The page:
Tuesday, August 25, 2009

Central Banks Hoard Gold

"European central banks party to the Central Bank Gold Agreement have signed a five-year deal that will cut the annual sales limit to 400 metric tons of gold and allow the International Monetary Fund to join as a signatory it it wishes. ... Analysts said the lower ceiling on gold sales was a belated recognition that central banks have become less willing to sell reserves, reflecting a change in thinking at central banks at a time when the dollar is in decline and inflation worries are widespread. ... The latest deal provides certainty to the market that none of the European central banks will flood the market to take advantage of high prices. The gold holdings of the 10 largest signatories total more than 11,000 tons, valued at $350 billion. ... However, the lower ceiling is an encouraging development for gold prices, as it suggests gold is regaining its former status as a monetary asset. 'Many central banks are reviewing their position on gold,' [Eugene Weinberg at Commerzbank] said. 'Gold has been over the last years probably the most stable currency'," my emphasis, Nina Koeppen and Matthew Walls at the WSJ, 10 August 2009, link: http://online.wsj.com/article/SB124963253160313925.html.

Less "willing to sell reserves"? Does that mean central bankers think gold is going up "in value"? "Flood the market"? Hahahahahaha, would the Mogambo Guru say. Nice cover story, I say. Sell gold to buy what? Dollar bonds? "Regaining its former stature"? What would Charles DeGaulle say to this? Gold is $956 as I write, 46.25X its 1933 $20.67 "price". Or is the dollar .00104 ounces of gold, down 97.9% from .04838 ounces in 1933? Got gold? get more? Even the central banks aren't selling. Suppose they sold 400 tonnes a year, how much is that? At 32,151 troy ounces per tonne, that's 12,860,400 ounces, or $12.3 billion a year. Not a lot. That all GSG got in its recent AIG bailout. "Most stable currency" indeed. So it has been for 5,000 years.

10 comments:

Anonymous said...

Money is a confidence game eh?

After watching Secretary Geithner blather on in his WSJ/Digg interview it's a lot easier to have confidence in a chunk of metal than his actions. He's barely a smooth apologist.

Independent Accountant said...

Anonymous:
Precisely. Read my 4 January 2009 post, "Jim Grant on the Fed".

Tim in Sugar Hill said...

I agree with your conclusion that this is an encouraging development for gold prices. But I have a few questions:

1. What was the annual sales limit before this agreement was signed?

2. Do European central banks lease gold, as the Fed does, in order to flood the market to keep prices down? And even if they do not, what will prevent the Fed from keeping the price of Gold artificially low by leasing more and more Gold?

Cool blog. Just got here via a link from Jesse's Cafe Americain.

Tim

Anonymous said...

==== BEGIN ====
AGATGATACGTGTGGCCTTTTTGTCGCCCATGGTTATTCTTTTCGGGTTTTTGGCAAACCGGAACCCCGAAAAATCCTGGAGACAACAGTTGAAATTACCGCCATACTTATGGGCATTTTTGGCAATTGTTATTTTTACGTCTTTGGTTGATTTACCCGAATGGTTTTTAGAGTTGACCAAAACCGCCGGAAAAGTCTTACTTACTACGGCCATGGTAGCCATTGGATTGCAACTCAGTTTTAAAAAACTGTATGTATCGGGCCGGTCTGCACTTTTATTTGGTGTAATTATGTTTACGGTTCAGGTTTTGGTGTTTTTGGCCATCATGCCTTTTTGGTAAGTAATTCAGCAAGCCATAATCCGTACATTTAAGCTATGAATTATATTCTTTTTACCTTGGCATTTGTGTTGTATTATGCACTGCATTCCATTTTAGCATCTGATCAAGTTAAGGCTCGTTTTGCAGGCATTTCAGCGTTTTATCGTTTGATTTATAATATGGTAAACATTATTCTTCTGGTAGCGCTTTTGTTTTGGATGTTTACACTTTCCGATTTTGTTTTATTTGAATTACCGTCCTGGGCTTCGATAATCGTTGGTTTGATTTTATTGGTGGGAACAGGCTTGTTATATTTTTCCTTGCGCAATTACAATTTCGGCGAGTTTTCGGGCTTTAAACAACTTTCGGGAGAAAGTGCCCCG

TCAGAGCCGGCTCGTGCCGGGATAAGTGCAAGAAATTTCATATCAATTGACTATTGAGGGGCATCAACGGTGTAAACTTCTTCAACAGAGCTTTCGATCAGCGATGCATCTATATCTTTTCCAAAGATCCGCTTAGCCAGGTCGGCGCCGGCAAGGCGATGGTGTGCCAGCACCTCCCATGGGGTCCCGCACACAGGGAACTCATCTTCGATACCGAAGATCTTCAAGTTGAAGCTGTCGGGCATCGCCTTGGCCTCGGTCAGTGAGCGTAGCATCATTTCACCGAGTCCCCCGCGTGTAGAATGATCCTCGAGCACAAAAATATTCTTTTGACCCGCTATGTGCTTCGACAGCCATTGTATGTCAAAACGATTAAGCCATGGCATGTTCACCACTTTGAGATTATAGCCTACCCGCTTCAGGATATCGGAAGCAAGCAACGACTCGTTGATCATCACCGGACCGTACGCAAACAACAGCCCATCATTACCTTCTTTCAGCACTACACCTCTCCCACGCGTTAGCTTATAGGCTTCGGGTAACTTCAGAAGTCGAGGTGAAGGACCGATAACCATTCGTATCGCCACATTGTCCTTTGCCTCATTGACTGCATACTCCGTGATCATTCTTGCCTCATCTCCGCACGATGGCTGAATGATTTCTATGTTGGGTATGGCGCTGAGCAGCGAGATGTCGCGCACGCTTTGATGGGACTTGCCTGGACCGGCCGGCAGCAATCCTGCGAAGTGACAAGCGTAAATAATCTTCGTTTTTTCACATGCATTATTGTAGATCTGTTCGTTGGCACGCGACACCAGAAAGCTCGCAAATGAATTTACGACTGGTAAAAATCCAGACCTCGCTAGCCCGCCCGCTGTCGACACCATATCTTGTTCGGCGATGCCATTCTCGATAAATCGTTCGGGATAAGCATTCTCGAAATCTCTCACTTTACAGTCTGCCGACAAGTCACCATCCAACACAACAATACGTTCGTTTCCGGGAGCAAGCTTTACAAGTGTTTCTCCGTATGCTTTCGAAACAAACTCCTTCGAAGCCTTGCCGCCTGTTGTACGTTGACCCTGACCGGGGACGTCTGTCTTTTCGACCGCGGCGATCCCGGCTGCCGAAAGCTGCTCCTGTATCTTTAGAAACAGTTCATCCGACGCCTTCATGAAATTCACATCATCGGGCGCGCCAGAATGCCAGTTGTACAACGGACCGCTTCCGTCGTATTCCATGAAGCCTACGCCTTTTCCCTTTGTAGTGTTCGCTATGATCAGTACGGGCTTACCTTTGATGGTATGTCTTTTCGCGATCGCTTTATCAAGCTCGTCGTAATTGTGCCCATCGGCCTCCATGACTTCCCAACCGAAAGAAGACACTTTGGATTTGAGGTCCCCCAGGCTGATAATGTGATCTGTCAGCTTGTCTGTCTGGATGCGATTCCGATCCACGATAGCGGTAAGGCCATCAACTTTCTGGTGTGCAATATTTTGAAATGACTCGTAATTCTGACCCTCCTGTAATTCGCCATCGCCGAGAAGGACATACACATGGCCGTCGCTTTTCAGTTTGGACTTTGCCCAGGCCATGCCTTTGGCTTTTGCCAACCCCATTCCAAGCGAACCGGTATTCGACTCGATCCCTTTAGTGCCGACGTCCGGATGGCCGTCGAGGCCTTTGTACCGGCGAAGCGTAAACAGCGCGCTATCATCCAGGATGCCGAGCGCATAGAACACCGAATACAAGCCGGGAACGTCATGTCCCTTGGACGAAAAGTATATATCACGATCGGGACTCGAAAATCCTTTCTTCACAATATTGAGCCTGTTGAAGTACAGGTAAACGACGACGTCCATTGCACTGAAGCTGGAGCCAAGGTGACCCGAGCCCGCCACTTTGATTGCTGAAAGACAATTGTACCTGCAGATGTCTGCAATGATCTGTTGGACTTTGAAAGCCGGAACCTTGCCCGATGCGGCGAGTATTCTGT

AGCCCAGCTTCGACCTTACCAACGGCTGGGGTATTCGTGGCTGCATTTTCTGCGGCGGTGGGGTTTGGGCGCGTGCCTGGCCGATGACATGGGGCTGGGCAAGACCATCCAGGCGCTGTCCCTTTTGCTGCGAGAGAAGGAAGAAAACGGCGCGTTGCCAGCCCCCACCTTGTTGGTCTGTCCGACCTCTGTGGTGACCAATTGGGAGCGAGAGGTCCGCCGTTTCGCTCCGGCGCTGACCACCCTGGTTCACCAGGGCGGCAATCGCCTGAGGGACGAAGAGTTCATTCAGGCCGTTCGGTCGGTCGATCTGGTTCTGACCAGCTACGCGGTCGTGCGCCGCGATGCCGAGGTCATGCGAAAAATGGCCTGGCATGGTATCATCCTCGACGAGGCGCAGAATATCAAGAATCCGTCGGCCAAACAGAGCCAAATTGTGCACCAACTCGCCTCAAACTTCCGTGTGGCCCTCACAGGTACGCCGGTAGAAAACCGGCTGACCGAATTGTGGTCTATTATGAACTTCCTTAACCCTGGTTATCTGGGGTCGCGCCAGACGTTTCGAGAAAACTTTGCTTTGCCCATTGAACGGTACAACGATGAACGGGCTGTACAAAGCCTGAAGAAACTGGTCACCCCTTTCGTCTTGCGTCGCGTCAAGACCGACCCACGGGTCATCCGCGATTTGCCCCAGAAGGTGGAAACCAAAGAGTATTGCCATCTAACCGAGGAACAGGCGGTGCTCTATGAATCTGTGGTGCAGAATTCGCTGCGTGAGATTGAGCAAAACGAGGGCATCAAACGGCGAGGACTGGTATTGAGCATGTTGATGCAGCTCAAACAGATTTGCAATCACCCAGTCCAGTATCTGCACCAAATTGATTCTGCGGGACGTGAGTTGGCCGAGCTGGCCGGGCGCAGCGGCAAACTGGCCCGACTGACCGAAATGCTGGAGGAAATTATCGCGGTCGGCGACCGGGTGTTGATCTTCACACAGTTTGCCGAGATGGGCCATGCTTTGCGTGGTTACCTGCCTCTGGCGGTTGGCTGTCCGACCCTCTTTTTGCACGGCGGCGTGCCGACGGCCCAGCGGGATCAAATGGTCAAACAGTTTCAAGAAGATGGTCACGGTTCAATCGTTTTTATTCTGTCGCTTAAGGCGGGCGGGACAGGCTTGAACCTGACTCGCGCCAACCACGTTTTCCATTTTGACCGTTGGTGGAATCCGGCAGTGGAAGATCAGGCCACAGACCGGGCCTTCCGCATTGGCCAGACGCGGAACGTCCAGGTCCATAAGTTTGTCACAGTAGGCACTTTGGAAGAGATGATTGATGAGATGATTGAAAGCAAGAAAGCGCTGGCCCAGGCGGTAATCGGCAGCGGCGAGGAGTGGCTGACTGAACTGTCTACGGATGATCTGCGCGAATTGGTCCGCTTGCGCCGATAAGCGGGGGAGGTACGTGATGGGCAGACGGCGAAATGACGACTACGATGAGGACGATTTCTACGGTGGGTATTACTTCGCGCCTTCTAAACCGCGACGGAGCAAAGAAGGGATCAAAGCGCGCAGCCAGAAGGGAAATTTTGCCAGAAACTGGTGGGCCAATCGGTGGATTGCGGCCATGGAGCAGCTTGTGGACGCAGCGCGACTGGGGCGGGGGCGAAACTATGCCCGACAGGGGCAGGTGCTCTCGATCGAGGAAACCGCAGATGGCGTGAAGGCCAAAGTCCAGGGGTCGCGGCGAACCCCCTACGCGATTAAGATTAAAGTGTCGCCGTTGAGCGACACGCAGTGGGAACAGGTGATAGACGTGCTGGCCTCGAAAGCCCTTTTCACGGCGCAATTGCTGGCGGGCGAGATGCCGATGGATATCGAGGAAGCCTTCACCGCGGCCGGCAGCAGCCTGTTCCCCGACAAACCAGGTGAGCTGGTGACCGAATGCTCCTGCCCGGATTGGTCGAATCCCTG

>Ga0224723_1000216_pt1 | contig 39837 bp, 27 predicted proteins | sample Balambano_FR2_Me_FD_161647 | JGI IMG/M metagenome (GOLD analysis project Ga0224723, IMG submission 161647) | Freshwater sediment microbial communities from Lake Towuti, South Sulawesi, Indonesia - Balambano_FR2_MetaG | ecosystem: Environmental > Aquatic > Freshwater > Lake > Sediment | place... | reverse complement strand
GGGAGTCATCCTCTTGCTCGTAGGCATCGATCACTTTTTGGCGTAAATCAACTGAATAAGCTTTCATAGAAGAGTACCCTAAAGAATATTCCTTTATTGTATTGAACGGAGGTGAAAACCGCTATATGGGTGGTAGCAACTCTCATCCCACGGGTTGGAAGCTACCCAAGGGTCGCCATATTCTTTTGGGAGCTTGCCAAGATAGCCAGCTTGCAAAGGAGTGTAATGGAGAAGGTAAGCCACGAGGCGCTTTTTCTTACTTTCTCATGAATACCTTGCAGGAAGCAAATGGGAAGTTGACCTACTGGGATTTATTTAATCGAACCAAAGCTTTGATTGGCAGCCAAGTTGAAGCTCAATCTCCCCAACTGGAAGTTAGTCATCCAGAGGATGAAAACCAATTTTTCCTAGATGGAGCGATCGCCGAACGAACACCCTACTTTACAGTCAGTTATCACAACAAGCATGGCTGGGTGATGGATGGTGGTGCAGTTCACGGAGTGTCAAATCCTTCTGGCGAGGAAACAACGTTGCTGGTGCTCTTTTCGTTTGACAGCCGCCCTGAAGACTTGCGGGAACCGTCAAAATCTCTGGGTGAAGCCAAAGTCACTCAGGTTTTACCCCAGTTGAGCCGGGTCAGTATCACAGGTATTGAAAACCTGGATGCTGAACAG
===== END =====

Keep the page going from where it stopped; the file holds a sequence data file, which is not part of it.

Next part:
Here's the quick link to IA's Jan 4th entry "Jim Grant on the Fed" he notes above.
http://skepticaltexascpa.blogspot.com/2009/01/jim-grant-on-fed.html
Personally, I don't see much downside to gold these days. If treasury continues printing gobs of cash, gold retains its real value in the face of reduced dollar purchasing power. Ditto if the fed can't sop up excess liquidity once the recovery is agreed to be underway and inflation fears are relaized.
In a rleated vein, there's been some talk on the blogosphere (seekingalpha.com has several articles) that central banks have 'loaned' out gobs of gold already in a way that the same ounces are accounted for in multiple venues like ETFs, funds, banks, etc. If true and if that house of cards falls (doubtful at least to the latter), gold will skyrocket as the true supply would be recognized as being a fraction fo what is actually accounted on the open market. All the contrary indicators I see are very short term, so IMHO being long gold is the much less risky position.

Independent Accountant said...

Tim:
1. 500 metric tons a year.
2. Yes, but I do not consider gold leasing to have any significant effect on gold's "price".

Thanks. I really like Jesse and agree with about 90% of what he writes.

Tim in Sugar Hill said...

Wow! The ceiling on selling gold dropped 20 percent. That is significant.

How has the price of gold been kept so low for the last 30 years? Not that I'm complaining. At these prices I can still afford to buy a little more.

Tim

Independent Accountant said...

Tim:
I don't think it significant at all. 100 tonnes a year is 3,215,100 ounces or $3.048 billion at $948 per ounce. Peanuts. I do not know why gold is now $948. Consider, with M2, according to the St. Louis Fed at $8,318 billion and the Fed holding 261.5 million ounces, that's $31,809 per ounce for a 100% "gold-cover" ratio. Why isn't gold $31,809 now? I do not know. I only expect gold to go up over the long term.

Tim in Sugar Hill said...

I agree with you. But how long is long-term? My Birth Certificate likely expires in 30 years or so. ;)

Tim

Saoirse said...

I recently came accross your blog and have been reading along. I thought I would leave my first comment. I dont know what to say except that I have enjoyed reading. Nice blog. I will keep visiting this blog very often.


Patricia

http://forextradin-g.net

Independent Accountant said...

Patricia:

Thanks.